Historic Art | William Kurelek R.C.A.

Snowdrift fun om 8

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Snowdrift Fun, 1973

Technique: oil on masonite

Dimensions: 8.125x8 in.


signed lower right
Galerie Walter Klinkhoff, Montreal
Private collection

Snowdrift Fun is a piece from a collection of illustrations based on Kurelek’s memories of growing up in rural Alberta and Manitoba. On Snowdrift Fun, Kurelek wrote that “the drifts were so high the children could make two-story apartments by honeycombing the snow with tunnels and caves”. In 1973, he released an autobiographical children’s book called A Prairie Boy’s Winter in which a 1971 version of Snowdrift Fun appears as an illustration. While much of his work clearly reflected on his psychological and religious struggles, the paintings Kurelek produced of Canadian landscapes and people are a proud representation of life in his country. The works he made for his children’s books are especially nostalgic, Snowdrift Fun a gentle insight into his memories of winter life in Canada.

About the Artist

William Kurelek (Wasyl), painter and writer, evangelist (b near Whitford, Alta 3 Mar 1927; d at Toronto 3 Nov 1977). Influenced by Bosch and Brueghel and by prairie roots, his UKRAINIAN heritage and Roman Catholicism, Kurelek's realistic and symbolic paintings record his historic culture and religious vision. The oldest of 7 children, he was expected to help run the farm. His lack of mechanical aptitude attracted harsh criticism from his father, as did his wish to be an artist. He studied at Winnipeg, Toronto and San Miguel, Mexico. In England (1952-59), he sought psychiatric help and was hospitalized for severe emotional problems, depression and eye pain. He converted to Roman Catholicism (1957), credited God with his healing, and began to paint the Passion of Christ according to St Matthew. This series of 160 paintings is housed in the Niagara Falls Art Gallery and Museum.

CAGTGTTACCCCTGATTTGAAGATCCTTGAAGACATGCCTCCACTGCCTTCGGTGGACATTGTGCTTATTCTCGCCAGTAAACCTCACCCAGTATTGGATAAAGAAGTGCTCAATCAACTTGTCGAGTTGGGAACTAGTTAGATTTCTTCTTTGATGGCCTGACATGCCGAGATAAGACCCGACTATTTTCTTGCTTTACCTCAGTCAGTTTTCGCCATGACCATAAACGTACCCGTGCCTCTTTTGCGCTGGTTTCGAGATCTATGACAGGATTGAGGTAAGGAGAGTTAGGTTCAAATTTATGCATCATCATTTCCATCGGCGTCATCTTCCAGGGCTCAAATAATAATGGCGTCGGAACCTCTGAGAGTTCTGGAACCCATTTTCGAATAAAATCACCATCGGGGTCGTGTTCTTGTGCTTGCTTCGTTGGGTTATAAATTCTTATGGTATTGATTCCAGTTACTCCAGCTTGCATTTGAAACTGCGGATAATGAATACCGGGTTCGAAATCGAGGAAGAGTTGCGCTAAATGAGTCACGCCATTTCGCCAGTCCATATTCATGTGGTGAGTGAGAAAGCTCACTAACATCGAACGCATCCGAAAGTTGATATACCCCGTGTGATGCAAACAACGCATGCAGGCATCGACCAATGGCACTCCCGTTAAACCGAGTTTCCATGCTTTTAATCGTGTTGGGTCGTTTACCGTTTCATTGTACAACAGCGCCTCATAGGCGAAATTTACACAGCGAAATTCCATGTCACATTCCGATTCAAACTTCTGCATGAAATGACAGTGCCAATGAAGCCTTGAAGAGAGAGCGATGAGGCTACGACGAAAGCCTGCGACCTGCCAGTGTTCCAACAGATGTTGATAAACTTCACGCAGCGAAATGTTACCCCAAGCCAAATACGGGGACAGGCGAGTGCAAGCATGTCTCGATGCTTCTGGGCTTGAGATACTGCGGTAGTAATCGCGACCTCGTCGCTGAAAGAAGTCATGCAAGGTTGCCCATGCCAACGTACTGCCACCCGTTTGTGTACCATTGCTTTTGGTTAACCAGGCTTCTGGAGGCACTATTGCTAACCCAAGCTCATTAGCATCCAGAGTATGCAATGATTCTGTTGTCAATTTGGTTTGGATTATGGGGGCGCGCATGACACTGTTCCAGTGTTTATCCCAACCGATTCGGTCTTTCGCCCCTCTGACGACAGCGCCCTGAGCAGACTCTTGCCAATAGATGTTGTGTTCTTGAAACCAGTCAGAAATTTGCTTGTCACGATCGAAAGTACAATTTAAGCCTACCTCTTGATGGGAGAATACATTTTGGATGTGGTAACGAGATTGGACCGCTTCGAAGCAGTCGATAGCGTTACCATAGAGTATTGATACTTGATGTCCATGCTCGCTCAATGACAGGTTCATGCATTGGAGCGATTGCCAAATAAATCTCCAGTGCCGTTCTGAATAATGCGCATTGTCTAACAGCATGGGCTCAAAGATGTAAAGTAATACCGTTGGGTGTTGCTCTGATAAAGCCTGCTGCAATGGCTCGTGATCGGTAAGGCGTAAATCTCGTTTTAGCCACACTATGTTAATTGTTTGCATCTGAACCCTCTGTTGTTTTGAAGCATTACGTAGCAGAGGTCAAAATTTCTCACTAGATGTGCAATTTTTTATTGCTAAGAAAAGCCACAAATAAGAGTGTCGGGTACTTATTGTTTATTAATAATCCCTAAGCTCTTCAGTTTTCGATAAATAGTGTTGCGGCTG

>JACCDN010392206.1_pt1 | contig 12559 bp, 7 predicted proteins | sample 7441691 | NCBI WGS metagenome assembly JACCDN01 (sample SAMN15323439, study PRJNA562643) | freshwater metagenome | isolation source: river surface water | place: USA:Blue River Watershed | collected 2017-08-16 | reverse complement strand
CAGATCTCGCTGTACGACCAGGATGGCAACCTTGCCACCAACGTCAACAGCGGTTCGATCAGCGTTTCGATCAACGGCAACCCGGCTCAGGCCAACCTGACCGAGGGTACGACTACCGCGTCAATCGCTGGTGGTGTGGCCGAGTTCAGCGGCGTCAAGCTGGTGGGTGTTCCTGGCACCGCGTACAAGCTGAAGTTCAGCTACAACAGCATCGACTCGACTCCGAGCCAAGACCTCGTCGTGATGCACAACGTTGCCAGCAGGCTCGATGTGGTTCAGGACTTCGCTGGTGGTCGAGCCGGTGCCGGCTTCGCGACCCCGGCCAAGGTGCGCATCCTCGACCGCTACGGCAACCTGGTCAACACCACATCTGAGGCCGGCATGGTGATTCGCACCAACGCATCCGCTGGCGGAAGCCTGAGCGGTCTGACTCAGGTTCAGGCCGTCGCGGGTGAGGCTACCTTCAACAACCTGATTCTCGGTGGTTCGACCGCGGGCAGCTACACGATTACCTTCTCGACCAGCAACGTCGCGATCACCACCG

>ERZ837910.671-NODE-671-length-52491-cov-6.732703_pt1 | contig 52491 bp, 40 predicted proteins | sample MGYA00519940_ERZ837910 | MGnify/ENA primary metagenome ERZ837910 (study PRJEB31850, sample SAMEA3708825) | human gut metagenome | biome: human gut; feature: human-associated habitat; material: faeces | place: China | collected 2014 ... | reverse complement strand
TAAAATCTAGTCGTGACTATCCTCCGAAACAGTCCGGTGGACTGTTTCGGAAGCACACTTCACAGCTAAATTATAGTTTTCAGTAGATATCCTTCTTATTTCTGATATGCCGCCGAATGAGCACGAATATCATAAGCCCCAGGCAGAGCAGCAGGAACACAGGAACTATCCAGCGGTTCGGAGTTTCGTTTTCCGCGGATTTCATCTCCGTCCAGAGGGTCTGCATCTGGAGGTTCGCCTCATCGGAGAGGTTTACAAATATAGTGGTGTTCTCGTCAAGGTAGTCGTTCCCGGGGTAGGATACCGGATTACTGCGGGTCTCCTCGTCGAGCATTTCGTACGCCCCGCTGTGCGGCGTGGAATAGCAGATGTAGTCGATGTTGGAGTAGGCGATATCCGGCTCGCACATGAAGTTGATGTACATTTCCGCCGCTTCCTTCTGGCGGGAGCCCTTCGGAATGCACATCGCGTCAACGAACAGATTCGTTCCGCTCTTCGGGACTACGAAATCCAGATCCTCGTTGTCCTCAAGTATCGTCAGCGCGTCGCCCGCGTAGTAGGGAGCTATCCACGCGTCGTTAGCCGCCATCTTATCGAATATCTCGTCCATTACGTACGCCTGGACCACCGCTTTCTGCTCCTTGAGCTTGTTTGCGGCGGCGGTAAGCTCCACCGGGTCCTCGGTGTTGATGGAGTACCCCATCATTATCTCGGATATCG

Returning to Toronto, he was established by the early 1960s as an important painter, alternating realistic works depicting his prairie roots with didactic series. In the 1970s he began to publish his paintings with simple texts. His books for children (A Prairie Boy's Winter, 1973; Lumberjack, 1974; A Prairie Boy's Summer, 1975; and A Northern Nativity, 1976) have become modern classics. His autobiography, Someone With Me (1973, rev ed 1980), ends with his marriage to Jean Andrews (1962). Kurelek was an outstanding artist with a unique idealistic and pragmatic vision. A modern Jeremiah, he painted a coming apocalypse - divine justice on a materialistic, secular society.

The Canadian Encyclopedia, Author: Patricia Morley
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